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I have recently been studying pressure and the basic pressure formula:

$\ P= F\ /A$

and I was wondering why it does not include direction of the force in the formula and I played around with it for a bit and I got the formula:

$\ P= F\sin( \theta)\ /A$

(not including calculus or varying pressure or area for now). Is this formula correct?

And if so how could I change it to account for a change in area or force?

For example here 30 degrees is theta and the hypotenuse is 10N

enter image description here

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  • $\begingroup$ I think pressure is equal to perpendicular component of the force divided by the area. $\endgroup$
    – user240696
    Commented Feb 8, 2020 at 10:35
  • $\begingroup$ yes sin(theta) would give you the perpendicular value of the force if you take the value of the force as the hypotenuse. $\endgroup$
    – Manav
    Commented Feb 8, 2020 at 10:43
  • $\begingroup$ Please specify with which (vertical or horizontal) the force makes an angle of $\theta$ in your question. $\endgroup$
    – user240696
    Commented Feb 8, 2020 at 10:44
  • $\begingroup$ I edited the question to include an example $\endgroup$
    – Manav
    Commented Feb 8, 2020 at 10:57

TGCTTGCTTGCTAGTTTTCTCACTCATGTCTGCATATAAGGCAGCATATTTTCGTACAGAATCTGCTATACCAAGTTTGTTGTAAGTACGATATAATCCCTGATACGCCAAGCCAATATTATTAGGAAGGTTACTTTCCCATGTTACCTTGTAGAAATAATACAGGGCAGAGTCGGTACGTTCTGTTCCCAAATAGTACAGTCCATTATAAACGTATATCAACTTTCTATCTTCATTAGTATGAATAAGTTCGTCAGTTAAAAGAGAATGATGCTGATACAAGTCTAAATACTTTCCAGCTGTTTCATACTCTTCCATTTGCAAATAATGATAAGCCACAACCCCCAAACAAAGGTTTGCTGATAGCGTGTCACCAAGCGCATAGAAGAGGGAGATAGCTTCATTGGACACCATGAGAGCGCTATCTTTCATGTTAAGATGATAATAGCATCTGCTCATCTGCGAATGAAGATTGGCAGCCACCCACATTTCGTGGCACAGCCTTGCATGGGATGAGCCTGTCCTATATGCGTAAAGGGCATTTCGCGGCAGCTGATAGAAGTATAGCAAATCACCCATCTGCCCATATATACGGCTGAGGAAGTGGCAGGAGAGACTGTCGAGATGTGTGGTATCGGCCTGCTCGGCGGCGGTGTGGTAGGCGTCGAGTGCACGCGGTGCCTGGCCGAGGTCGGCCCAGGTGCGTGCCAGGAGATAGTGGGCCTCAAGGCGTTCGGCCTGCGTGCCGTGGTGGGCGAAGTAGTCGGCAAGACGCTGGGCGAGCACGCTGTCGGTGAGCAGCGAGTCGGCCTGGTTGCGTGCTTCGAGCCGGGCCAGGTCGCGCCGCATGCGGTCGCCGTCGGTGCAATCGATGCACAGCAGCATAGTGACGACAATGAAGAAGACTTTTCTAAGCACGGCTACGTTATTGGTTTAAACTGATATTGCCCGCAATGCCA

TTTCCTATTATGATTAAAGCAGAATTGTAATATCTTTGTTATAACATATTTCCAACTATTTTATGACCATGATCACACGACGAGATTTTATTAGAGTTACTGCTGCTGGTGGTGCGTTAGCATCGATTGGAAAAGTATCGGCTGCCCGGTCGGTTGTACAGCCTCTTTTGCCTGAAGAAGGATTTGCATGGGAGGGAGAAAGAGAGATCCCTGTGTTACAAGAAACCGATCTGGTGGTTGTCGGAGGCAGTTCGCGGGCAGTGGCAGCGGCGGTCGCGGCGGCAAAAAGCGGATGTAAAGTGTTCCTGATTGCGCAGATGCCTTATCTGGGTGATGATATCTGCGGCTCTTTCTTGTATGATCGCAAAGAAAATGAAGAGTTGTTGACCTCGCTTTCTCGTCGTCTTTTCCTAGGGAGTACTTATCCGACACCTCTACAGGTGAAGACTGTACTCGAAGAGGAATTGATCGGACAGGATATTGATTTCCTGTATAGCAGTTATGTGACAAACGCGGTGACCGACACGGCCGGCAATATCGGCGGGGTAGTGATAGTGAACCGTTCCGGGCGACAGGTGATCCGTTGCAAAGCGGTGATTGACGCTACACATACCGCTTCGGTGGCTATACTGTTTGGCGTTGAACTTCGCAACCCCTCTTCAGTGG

• $\begingroup$ Yes your equation is correct. $\endgroup$
    – user240696
    Commented Feb 8, 2020 at 10:58

1 Answer 1

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From the wikipedia page: Pressure is the amount of force applied at right angles to the surface of an object per unit area.

So your formula including sin(θ) is correct.

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  • $\begingroup$ What about this And if so how could I change it to account for a change in area or force? ? $\endgroup$
    – user240696
    Commented Feb 8, 2020 at 11:27
  • $\begingroup$ Pressure is an instantaneous magnitude, i.e. if the force or the area change, the pressure at each instant is the value of F/A at that precise instant. If these are functions of time, then P(t) = F(t)/A(t). $\endgroup$
    – Leo
    Commented Feb 8, 2020 at 11:30
  • $\begingroup$ Well that's really what I wrote in my comment but OP didn't reply therefore I deleted it and asked him this $\endgroup$
    – user240696
    Commented Feb 8, 2020 at 11:32
  • $\begingroup$ Sorry I had logged off my computer by that time and i didn't see your comment. $\endgroup$
    – Manav
    Commented Feb 9, 2020 at 11:23

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